Have you ever considered how you sign your name, or the pen you use to do it?
If you’re like a lot of us (including me), your signature is an illegible scrawl that you scratch out in a hurry when you finish a letter, fill out a document, or write a check. You’ve written your name so many times in your life – hundreds, at least, probably thousands – that it’s just a rote process.
Does it really matter what it looks like?
Maybe, maybe not. But there are people who believe signatures communicate a great deal about you, either positive or negative. And, you have to admit, your name is just about the most personal thing you can ever put down on paper.
So, if you’d like to start making a statement with your signature, there are three things you need to consider: the ink, the pen, and the style.
Let’s just go ahead and take ballpoint ink out of the equation right now. It’s bland and sticky and too easy to smudge. Plus, the pressure you have to apply to put ballpoint ink on paper will make ugly indentions you might not want on business documents or correspondence.
For a bold, professional signature, you want to use a good quality gel ink (one that’s not prone to skipping) or a liquid ink of the type found in rollerballs and fountain pens. If you use a liquid ink, make sure to sign your name in a smooth, flowing hand, without hesitations, to avoid leaving blots in your signature.
For professional documents, go with black or blue ink. Black is the preferred colour for many companies and government offices, especially on legal documents, and, in some cases, is actually required. However, since it can be difficult to distinguish between an original signed in black ink and a photocopy, blue will help you easily tell the difference.
If you’re concerned about the security or longevity of your signature, Uni Super Ink – which comes in black, blue and red – is marketed as a safe ink because it’s supposed to be resistant to tampering, fading and running. For fountain pen users, Noodler’s Ink offers several “bulletproof” inks that are known for being all but impossible to remove from paper.
The colour of ink you use for personal documents like letters or journals obviously matters far less. Actually, branding experts even recommend selecting a vibrant colour as a way of establishing your own brand identity. I have a friend who uses only purple ink when she’s writing to friends, so it’s always easy to recognize something from her, whether it’s a letter or a CD she’s labelled.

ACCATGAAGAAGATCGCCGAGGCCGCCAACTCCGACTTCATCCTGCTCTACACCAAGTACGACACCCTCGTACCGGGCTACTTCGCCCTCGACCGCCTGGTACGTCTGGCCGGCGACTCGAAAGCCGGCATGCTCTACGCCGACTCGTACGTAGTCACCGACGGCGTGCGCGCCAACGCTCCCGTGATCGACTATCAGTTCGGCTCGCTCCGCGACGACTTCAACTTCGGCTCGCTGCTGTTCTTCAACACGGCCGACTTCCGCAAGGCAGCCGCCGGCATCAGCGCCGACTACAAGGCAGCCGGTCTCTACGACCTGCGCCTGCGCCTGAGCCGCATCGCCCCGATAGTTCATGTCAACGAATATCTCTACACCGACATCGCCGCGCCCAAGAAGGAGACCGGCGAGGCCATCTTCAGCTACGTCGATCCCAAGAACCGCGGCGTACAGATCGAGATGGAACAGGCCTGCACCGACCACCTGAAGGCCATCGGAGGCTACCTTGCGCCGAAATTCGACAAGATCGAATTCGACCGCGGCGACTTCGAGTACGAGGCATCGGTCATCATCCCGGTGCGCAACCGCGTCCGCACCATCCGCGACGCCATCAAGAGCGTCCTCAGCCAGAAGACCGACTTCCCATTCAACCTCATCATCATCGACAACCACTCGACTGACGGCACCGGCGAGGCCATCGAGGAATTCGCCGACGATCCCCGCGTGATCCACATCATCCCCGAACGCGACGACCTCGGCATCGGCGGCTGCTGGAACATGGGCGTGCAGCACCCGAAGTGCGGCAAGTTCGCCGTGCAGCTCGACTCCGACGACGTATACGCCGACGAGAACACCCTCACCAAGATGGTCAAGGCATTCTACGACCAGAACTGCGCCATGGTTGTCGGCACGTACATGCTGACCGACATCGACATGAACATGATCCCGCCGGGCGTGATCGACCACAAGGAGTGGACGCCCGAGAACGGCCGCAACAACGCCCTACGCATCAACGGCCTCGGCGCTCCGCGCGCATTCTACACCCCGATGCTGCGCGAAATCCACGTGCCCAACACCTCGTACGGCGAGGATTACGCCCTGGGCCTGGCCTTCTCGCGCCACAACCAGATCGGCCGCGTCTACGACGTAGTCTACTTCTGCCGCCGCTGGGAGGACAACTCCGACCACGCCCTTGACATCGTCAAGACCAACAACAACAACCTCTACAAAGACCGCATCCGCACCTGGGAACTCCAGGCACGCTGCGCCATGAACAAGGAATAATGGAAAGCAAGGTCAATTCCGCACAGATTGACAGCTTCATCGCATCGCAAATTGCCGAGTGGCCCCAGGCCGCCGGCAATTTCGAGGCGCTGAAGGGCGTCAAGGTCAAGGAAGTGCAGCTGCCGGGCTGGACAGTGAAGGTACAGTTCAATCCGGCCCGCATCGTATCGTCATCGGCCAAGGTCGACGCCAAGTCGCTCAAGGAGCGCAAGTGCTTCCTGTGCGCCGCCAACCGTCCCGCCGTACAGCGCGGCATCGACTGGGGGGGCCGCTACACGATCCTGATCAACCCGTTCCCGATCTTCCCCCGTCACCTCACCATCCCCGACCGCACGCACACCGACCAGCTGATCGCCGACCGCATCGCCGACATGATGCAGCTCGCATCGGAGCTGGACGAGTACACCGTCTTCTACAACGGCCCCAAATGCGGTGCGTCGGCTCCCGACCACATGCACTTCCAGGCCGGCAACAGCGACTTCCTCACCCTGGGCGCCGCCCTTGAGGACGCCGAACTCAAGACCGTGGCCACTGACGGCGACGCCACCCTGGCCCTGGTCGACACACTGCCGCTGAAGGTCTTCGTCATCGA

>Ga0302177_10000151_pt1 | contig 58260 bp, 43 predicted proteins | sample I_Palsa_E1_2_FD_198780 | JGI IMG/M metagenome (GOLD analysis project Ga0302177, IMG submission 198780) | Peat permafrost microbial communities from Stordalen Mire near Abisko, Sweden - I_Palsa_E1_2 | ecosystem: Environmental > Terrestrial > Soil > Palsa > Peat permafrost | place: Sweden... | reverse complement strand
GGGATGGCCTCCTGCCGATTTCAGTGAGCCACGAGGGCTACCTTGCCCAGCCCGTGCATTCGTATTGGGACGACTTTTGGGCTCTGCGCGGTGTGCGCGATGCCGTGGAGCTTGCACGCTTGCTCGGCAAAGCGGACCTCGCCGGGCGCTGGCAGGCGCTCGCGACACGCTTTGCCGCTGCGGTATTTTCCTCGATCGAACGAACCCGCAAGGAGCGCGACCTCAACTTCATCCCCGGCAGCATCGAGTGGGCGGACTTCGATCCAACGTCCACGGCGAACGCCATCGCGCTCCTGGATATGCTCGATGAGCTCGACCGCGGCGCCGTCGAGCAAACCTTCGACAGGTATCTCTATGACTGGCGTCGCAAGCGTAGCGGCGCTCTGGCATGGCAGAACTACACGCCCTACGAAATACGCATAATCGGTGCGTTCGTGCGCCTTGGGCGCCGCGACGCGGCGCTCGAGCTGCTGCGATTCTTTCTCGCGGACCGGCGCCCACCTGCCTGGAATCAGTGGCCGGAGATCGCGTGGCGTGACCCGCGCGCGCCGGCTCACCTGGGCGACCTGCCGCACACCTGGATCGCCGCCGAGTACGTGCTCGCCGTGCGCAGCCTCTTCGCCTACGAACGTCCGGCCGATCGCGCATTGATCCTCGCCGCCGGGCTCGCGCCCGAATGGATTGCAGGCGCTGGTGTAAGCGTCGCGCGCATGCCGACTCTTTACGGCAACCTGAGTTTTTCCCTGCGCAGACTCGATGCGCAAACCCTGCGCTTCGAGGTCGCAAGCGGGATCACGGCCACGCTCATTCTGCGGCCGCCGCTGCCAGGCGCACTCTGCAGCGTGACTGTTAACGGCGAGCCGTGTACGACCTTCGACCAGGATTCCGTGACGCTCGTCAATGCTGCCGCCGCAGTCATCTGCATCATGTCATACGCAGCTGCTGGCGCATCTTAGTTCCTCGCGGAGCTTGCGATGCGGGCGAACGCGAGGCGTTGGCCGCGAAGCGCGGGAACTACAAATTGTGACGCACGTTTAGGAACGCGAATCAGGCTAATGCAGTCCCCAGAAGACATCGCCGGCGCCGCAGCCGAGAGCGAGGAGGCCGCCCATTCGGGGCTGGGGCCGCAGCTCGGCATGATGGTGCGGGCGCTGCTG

Use a pen with a medium or broad point for a strong, confident signature.
A fountain pen is an excellent choice for producing a professional signature that has a little extra panache, especially if you use a pen with an italic nib or one with a nice flex nib like the Namiki Falcon. The general consensus seems to be that your signature almost immediately becomes more legible when using a fountain pen. And, you have a broad range of colour choices, even within black and blue.
But, if a fountain pen isn’t practical for all the writing and signing that you do, then a good gel with a broad point will do just fine. You might try a Pilot G2 or a Uni-ball Gel Impact, both of which are available with 1.0 mm points. They both offer clean, rich lines and smooth writing for a flowing signature. Just be mindful that broad points lay down more ink, so they dry a little slower.
For your signature to make any sort of statement, it needs to be written in a way that other people can actually read it.
Greg Fox at the DonorPower Blog wrote an interesting piece a few years ago examining the signatures on the fundraising letters he receives from various organizations.
He did not have kind words for those who signed their letters illegibly, writing that potential donors might actually be turned off by that kind of sloppiness.